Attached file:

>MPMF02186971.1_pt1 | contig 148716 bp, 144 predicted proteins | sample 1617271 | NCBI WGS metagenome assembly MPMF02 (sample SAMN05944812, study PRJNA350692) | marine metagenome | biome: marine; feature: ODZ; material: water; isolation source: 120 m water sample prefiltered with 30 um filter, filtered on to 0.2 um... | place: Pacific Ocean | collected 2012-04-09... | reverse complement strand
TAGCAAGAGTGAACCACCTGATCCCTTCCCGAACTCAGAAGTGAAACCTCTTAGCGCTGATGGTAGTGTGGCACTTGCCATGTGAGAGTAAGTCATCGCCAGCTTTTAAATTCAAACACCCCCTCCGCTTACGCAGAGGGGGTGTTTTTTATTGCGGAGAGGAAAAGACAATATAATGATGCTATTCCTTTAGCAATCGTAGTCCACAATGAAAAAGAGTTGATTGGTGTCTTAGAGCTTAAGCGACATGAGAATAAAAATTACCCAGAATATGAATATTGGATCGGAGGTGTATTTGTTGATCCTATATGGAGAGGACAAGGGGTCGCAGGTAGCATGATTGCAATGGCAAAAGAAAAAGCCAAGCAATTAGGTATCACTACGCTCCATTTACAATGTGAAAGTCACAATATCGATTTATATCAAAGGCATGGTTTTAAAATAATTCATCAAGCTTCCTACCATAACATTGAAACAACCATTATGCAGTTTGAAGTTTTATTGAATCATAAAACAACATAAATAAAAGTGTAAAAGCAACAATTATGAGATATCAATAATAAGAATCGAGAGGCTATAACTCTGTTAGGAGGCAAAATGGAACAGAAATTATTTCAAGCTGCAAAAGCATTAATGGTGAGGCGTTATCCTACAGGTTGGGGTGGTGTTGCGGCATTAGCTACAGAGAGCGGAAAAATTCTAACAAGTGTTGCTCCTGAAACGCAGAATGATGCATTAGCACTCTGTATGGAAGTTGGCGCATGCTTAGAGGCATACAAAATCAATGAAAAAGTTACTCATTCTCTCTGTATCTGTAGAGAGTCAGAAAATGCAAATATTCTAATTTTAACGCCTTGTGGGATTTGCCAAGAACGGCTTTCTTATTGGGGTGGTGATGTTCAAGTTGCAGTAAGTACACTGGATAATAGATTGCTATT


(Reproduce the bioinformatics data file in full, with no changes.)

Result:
>MPMF02186971.1_pt1 | contig 148716 bp, 144 predicted proteins | sample 1617271 | NCBI WGS metagenome assembly MPMF02 (sample SAMN05944812, study PRJNA350692) | marine metagenome | biome: marine; feature: ODZ; material: water; isolation source: 120 m water sample prefiltered with 30 um filter, filtered on to 0.2 um... | place: Pacific Ocean | collected 2012-04-09... | reverse complement strand
TAGCAAGAGTGAACCACCTGATCCCTTCCCGAACTCAGAAGTGAAACCTCTTAGCGCTGATGGTAGTGTGGCACTTGCCATGTGAGAGTAAGTCATCGCCAGCTTTTAAATTCAAACACCCCCTCCGCTTACGCAGAGGGGGTGTTTTTTATTGCGGAGAGGAAAAGACAATATAATGATGCTATTCCTTTAGCAATCGTAGTCCACAATGAAAAAGAGTTGATTGGTGTCTTAGAGCTTAAGCGACATGAGAATAAAAATTACCCAGAATATGAATATTGGATCGGAGGTGTATTTGTTGATCCTATATGGAGAGGACAAGGGGTCGCAGGTAGCATGATTGCAATGGCAAAAGAAAAAGCCAAGCAATTAGGTATCACTACGCTCCATTTACAATGTGAAAGTCACAATATCGATTTATATCAAAGGCATGGTTTTAAAATAATTCATCAAGCTTCCTACCATAACATTGAAACAACCATTATGCAGTTTGAAGTTTTATTGAATCATAAAACAACATAAATAAAAGTGTAAAAGCAACAATTATGAGATATCAATAATAAGAATCGAGAGGCTATAACTCTGTTAGGAGGCAAAATGGAACAGAAATTATTTCAAGCTGCAAAAGCATTAATGGTGAGGCGTTATCCTACAGGTTGGGGTGGTGTTGCGGCATTAGCTACAGAGAGCGGAAAAATTCTAACAAGTGTTGCTCCTGAAACGCAGAATGATGCATTAGCACTCTGTATGGAAGTTGGCGCATGCTTAGAGGCATACAAAATCAATGAAAAAGTTACTCATTCTCTCTGTATCTGTAGAGAGTCAGAAAATGCAAATATTCTAATTTTAACGCCTTGTGGGATTTGCCAAGAACGGCTTTCTTATTGGGGTGGTGATGTTCAAGTTGCAGTAAGTACACTGGATAATAGATTGCTATT